Come 1992 a young German pretender entered Formula One; a man named Michael Schumacher. Senna was his idol (as every driver’s idol is Ayrton), and he had the chance to race against him for two years, sometimes even racing and fighting for track position against one another and this was certainly the case come 1994, before Senna’s fatal accident and Formula One changed forever.

A raft of regulation changes were introduced for 1995, track layout changes were made to slow the cars down and safety procedures and equipment were introduced and made mandatory – all for the safety of the drivers. In my opinion, these changes could only be considered positive, especially when you look back at some of the accidents that have occurred in Formula One since and we’ve watched drivers walk away from them unharmed. But I’m getting off track here.

Schumacher was brought into F1 under a generation of racers who were taught to fight for every inch of track and to be tough and ruthless in achieving their targets and ambitions – and Schumacher has carried this mentality with him throughout his career, which as we all know has won him a legendary seven World Drivers Championships before his departure from F1 in 2006.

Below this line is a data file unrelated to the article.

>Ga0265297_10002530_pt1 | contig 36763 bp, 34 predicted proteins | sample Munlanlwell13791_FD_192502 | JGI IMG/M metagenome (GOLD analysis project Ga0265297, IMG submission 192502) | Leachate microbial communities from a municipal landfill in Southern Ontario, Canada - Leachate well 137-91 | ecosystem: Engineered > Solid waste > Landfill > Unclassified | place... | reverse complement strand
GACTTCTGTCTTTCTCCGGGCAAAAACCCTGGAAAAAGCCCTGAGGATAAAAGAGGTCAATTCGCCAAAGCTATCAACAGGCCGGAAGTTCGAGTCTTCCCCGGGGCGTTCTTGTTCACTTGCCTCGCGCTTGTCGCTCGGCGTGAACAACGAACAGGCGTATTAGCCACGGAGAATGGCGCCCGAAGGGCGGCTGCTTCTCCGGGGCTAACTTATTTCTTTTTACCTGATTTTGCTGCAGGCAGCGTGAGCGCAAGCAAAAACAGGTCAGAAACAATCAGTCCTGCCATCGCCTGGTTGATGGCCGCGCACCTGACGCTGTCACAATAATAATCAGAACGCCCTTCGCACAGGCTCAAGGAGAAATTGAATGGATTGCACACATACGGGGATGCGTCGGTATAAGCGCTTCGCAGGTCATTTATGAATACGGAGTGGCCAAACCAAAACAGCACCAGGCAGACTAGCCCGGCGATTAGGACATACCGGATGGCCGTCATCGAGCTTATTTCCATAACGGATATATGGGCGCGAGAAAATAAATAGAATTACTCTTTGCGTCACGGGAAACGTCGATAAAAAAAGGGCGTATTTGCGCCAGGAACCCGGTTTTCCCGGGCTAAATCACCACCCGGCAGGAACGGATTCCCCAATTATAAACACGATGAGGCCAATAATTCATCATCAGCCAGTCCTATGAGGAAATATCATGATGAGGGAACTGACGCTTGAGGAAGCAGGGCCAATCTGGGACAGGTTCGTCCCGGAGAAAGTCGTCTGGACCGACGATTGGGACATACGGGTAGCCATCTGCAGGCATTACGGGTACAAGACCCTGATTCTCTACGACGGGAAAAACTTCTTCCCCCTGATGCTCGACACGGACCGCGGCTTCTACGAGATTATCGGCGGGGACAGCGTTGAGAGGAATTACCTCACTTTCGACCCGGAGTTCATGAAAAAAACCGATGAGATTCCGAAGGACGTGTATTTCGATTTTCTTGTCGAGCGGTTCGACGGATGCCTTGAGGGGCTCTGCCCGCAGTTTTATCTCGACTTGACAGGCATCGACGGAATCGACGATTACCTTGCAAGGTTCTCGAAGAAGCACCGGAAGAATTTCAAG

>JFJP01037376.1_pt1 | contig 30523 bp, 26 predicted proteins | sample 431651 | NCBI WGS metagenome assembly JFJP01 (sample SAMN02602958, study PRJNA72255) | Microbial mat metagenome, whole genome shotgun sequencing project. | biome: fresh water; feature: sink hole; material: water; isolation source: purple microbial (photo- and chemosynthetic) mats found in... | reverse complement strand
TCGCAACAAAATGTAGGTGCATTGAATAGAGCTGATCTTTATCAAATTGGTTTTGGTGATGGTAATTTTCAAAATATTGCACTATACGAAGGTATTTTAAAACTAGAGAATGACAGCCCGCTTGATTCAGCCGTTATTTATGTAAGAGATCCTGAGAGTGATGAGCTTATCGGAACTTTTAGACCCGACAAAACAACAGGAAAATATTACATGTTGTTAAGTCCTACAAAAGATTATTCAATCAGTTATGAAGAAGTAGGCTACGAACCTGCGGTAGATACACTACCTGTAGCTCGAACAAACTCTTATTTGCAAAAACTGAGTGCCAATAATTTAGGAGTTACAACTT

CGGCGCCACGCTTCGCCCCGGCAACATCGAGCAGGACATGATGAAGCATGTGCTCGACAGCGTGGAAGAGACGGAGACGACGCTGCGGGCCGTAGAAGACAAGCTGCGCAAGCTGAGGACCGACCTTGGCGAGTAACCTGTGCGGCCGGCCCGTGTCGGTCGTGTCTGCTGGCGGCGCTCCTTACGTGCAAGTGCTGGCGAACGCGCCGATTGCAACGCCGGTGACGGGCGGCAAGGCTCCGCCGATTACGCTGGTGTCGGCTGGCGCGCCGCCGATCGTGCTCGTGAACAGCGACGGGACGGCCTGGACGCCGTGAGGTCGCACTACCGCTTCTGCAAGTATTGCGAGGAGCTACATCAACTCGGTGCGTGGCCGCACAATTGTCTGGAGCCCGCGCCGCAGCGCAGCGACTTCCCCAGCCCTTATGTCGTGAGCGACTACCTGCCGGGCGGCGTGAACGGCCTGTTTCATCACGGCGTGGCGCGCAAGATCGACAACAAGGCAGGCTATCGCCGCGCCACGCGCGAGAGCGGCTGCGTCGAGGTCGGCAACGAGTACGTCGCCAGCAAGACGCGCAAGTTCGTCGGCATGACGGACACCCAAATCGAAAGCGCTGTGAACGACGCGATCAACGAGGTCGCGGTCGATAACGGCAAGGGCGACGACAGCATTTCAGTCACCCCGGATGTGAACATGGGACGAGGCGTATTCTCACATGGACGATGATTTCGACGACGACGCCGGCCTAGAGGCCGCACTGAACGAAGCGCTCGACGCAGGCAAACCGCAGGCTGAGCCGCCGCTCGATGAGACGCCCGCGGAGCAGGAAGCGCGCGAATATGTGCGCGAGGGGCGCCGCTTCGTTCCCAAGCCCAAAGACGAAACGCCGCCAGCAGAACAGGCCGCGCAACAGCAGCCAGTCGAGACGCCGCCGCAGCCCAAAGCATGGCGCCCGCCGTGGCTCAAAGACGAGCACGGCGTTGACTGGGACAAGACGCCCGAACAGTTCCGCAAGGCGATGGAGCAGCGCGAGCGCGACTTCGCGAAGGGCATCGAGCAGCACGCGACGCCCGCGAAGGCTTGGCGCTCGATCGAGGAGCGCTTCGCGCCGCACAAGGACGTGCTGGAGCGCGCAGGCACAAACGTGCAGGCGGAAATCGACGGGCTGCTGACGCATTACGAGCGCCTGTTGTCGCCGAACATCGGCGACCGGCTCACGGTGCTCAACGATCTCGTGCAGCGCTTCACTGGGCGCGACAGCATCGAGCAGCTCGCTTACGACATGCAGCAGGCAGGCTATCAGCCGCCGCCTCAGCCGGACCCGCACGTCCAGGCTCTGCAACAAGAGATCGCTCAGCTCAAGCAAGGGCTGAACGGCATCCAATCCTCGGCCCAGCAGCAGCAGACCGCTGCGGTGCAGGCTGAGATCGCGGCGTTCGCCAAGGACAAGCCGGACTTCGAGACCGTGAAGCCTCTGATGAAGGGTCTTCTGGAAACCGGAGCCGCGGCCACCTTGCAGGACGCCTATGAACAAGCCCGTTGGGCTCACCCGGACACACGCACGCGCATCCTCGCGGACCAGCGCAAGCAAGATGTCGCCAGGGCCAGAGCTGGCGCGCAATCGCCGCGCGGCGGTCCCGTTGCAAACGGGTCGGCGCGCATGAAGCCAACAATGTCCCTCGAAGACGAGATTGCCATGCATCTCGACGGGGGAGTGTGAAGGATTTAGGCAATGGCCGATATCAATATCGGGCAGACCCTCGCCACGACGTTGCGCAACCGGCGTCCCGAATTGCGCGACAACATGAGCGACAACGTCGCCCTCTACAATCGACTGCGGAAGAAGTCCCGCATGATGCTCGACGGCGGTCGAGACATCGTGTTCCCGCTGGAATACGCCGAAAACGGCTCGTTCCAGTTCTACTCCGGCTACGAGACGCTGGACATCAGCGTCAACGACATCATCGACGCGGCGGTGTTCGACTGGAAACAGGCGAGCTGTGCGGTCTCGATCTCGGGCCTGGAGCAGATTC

Between 1995 and 2009 not only have the rules changed and safety brought front and centre, but the driving etiquette and style has changed to reflect a more precision racing craft, the banging of wheel to wheel racing has over time been replaced by a more tactical and controlled method of racing where drivers are taught to know when to push and when to sit back and think through an overtake manoeuvre or concede another driver getting past if their nose is ahead moving into the next corner (the only driver who I can remember who didn’t race to these rules in recent memory is Juan Pablo Montoya who’s aggressive style earned him a reputation as a wild driver).